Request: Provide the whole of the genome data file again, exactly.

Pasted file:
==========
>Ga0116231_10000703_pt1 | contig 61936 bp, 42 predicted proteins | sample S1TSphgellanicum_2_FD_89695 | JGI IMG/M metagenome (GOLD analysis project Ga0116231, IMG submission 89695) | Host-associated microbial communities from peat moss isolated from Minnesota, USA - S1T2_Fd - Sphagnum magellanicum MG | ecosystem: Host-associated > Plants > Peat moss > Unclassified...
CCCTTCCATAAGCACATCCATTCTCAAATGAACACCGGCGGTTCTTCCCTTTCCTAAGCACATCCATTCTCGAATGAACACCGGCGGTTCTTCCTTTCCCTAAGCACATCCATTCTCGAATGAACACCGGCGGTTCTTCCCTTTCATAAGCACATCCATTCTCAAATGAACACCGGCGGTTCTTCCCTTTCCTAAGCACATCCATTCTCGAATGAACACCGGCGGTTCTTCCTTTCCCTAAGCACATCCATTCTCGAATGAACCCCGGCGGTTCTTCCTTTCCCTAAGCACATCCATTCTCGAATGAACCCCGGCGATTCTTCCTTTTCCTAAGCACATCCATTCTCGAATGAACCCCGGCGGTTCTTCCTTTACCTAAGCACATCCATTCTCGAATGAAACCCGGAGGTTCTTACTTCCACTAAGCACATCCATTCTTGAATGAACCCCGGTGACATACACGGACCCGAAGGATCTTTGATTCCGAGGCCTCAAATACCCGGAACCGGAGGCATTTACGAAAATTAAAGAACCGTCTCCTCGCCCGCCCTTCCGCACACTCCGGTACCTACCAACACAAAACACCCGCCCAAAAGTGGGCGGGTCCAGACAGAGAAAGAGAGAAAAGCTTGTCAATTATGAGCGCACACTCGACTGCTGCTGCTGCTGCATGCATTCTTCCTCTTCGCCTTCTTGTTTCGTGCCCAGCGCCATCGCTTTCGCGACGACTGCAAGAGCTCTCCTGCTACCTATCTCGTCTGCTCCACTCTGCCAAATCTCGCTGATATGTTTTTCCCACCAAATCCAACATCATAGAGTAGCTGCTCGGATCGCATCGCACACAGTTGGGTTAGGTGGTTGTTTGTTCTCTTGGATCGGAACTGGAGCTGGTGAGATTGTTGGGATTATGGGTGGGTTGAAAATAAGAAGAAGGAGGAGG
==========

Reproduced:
>Ga0116231_10000703_pt1 | contig 61936 bp, 42 predicted proteins | sample S1TSphgellanicum_2_FD_89695 | JGI IMG/M metagenome (GOLD analysis project Ga0116231, IMG submission 89695) | Host-associated microbial communities from peat moss isolated from Minnesota, USA - S1T2_Fd - Sphagnum magellanicum MG | ecosystem: Host-associated > Plants > Peat moss > Unclassified...
CCCTTCCATAAGCACATCCATTCTCAAATGAACACCGGCGGTTCTTCCCTTTCCTAAGCACATCCATTCTCGAATGAACACCGGCGGTTCTTCCTTTCCCTAAGCACATCCATTCTCGAATGAACACCGGCGGTTCTTCCCTTTCATAAGCACATCCATTCTCAAATGAACACCGGCGGTTCTTCCCTTTCCTAAGCACATCCATTCTCGAATGAACACCGGCGGTTCTTCCTTTCCCTAAGCACATCCATTCTCGAATGAACCCCGGCGGTTCTTCCTTTCCCTAAGCACATCCATTCTCGAATGAACCCCGGCGATTCTTCCTTTTCCTAAGCACATCCATTCTCGAATGAACCCCGGCGGTTCTTCCTTTACCTAAGCACATCCATTCTCGAATGAAACCCGGAGGTTCTTACTTCCACTAAGCACATCCATTCTTGAATGAACCCCGGTGACATACACGGACCCGAAGGATCTTTGATTCCGAGGCCTCAAATACCCGGAACCGGAGGCATTTACGAAAATTAAAGAACCGTCTCCTCGCCCGCCCTTCCGCACACTCCGGTACCTACCAACACAAAACACCCGCCCAAAAGTGGGCGGGTCCAGACAGAGAAAGAGAGAAAAGCTTGTCAATTATGAGCGCACACTCGACTGCTGCTGCTGCTGCATGCATTCTTCCTCTTCGCCTTCTTGTTTCGTGCCCAGCGCCATCGCTTTCGCGACGACTGCAAGAGCTCTCCTGCTACCTATCTCGTCTGCTCCACTCTGCCAAATCTCGCTGATATGTTTTTCCCACCAAATCCAACATCATAGAGTAGCTGCTCGGATCGCATCGCACACAGTTGGGTTAGGTGGTTGTTTGTTCTCTTGGATCGGAACTGGAGCTGGTGAGATTGTTGGGATTATGGGTGGGTTGAAAATAAGAAGAAGGAGGAGG